Skip to content

Do the gardening….

December 14, 2011

It’s that time of year (at least in the UK), when we look out at our gardens and make resolutions for tidying up and putting it to bed for the winter; looking forward to the spring shoots.

It’s the time of year when we do the pruning and notice the bare structures that are left when the leaves have fallen and the flowers have long since faded.

It’s the time when we can take a step back and notice what is there without the busyness of the garden’s life taking over. And now, without the illusion of transient growth, it’s the time when we can know whether the garden’s architecture is strong enough to function as a thing of beauty in it’s own right; when we can really understand what is adding value to the beauty of the garden, what is overgrown and where the bare patches are.

So what if you took a moment to think about your life and your work; the team you lead and the organsiation or business you work in? When you strip  back the hustle and bustle, the busy-ness that we occupy our selves with,  what is left? What does the structure look like? What is supporting the architecture of your growth? Where are the bare patches and what is overgrown?

A beautiful garden is a mixture of architecture  (the structures) and transient planting, that brings seasonal interest.  Often, it is easy to get distracted and obsessed by the riot of colours brought by the other seasons; the cheerful spring flowers, the acid brights of summer and the warmth of autumn, but  when winter comes and the garden is dormant, we realise that there is nothing there to carry it through. If we are not careful and plan for when the blooms are gone  we may find that there is nothing left and the intoxicating, heady scents of summer are but a memory.

It is easy to get possessed by sheer speed of life, spending so much time planting  more and more until it is full to the brim, and the garden becomes so choked with life, that ironically our prize specimens cease to grow at all.  Sometimes take a step back and think about how the structures we have support us both in life and your work, asking the questions:

  • What is supporting your growth?
  • What has become overgrown and has now had its time?
  • What is the seasonal interest that needs nurturing?
  • And when the season’s over, what is left?

A garden that stands the test of time is just as beautiful (and sometimes more so) when the blooms are not disguising what is  inherently there.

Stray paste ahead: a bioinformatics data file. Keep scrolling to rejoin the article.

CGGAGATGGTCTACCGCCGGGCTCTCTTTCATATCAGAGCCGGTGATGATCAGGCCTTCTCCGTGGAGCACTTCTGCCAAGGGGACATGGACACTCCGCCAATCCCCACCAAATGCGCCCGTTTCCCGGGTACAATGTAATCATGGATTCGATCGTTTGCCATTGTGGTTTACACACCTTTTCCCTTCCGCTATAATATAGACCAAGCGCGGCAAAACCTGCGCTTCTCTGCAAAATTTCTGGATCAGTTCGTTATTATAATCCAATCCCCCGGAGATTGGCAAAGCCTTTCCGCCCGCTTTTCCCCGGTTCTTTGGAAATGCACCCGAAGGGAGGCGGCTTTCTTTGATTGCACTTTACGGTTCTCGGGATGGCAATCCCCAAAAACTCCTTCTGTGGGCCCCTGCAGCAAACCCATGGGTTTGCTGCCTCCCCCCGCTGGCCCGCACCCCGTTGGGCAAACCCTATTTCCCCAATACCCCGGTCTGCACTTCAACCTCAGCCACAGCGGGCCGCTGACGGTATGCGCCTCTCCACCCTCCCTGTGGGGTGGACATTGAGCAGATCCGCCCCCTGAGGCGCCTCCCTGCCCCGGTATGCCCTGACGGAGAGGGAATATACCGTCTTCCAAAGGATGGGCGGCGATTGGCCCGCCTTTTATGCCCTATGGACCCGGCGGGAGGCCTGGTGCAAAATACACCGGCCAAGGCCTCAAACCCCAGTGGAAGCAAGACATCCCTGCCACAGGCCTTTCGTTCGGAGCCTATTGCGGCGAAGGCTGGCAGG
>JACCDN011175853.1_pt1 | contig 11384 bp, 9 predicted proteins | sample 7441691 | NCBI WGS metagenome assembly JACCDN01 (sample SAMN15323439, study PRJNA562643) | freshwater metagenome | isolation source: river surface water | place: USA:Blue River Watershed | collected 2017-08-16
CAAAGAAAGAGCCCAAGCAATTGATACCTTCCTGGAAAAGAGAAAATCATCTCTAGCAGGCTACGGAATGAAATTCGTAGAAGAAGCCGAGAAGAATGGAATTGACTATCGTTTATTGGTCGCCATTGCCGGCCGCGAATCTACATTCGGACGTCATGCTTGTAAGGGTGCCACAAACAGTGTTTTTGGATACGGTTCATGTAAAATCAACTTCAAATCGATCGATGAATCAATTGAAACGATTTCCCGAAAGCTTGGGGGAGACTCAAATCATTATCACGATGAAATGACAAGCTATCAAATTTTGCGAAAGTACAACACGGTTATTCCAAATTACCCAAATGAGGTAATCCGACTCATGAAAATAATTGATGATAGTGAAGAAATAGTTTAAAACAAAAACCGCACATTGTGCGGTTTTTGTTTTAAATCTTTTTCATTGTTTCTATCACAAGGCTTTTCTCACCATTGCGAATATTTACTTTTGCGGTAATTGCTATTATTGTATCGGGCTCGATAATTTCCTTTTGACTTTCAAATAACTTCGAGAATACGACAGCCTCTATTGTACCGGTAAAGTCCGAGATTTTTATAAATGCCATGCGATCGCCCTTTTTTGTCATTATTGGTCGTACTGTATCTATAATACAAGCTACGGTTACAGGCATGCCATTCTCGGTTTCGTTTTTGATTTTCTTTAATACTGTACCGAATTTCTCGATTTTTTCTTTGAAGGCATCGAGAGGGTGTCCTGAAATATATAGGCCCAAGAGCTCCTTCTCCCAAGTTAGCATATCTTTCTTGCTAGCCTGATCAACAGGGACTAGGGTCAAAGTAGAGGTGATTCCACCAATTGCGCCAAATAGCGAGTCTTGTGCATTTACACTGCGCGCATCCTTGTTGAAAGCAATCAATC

The structures that we hold are where our authenticity lives. It’s our values and beliefs. It’s in how we nurture the relationship with our staff as well as the customers who pay our bills. It’s in what underpins how we do what we do and it’s in what others see of us. We can sometimes fool ourselves with the gloss of high summer and it can sometimes be seductive to others, but we know it is just a moment in the season. The most beautiful flowers sometimes only lasting a day. And when the moment has passed the time will come to stand back and  ask ourselves, what are the jobs to be done?

What needs pruning and cutting back?

What has had it’s day and needs digging out?

What needs sheltering from the winds, feeding and protecting until the weather is more favourable?

and most of all

How will the structures that I am laying out now stand the test of time and be a thing of beauty in their own right?

Advertisements
5 Comments leave one →
  1. May 26, 2013 5:05 pm

    With his conspiratorial we, Eliot invites the reader to enter with him into the garden. Like the thrush, the garden which appears real but is not takes us in. The garden is not real, first of all, because it is fashioned from Eliot’s mind; secondly, the poem’s grammatical past suggests that if it ever existed it no longer does. The inhabitants of the garden are no doubt an allusion to Dante’s inhabitants of the underworld. These mysterious, invisible “they” associated with the dead leaves also seem dead. They are the ghosts of the past whose presence the artist always feels, according to Eliot in “Tradition and the Individual Talent,” spirits of those dying generations.

  2. December 30, 2011 5:11 pm

    I love this post. I am an avid gardener but also nearing my birthday so this time is filled with much self-reflection.

    • December 31, 2011 12:48 pm

      Thank you so much. I think it is that time of year for reflection….I recently had a ‘milestone’ birthday which caused me to rethink some of the things I do – I am now having a time of doing things to be ‘disapproved of’ – which is quite liberating as I have a tendency to please others….I recently read a review of the lives of Rebecca West and Dorothy Thompson who were described as having innate self-belief and fearlessness….now I would want a bit of that in my structure…(may’be a subject of a future blog!). Wishing you much joy from your reflections….

  3. December 13, 2011 11:40 pm

    Great writing and article 🙂

Leave a Reply

Fill in your details below or click an icon to log in:

WordPress.com Logo

You are commenting using your WordPress.com account. Log Out / Change )

Twitter picture

You are commenting using your Twitter account. Log Out / Change )

Facebook photo

You are commenting using your Facebook account. Log Out / Change )

Google+ photo

You are commenting using your Google+ account. Log Out / Change )

Connecting to %s

%d bloggers like this: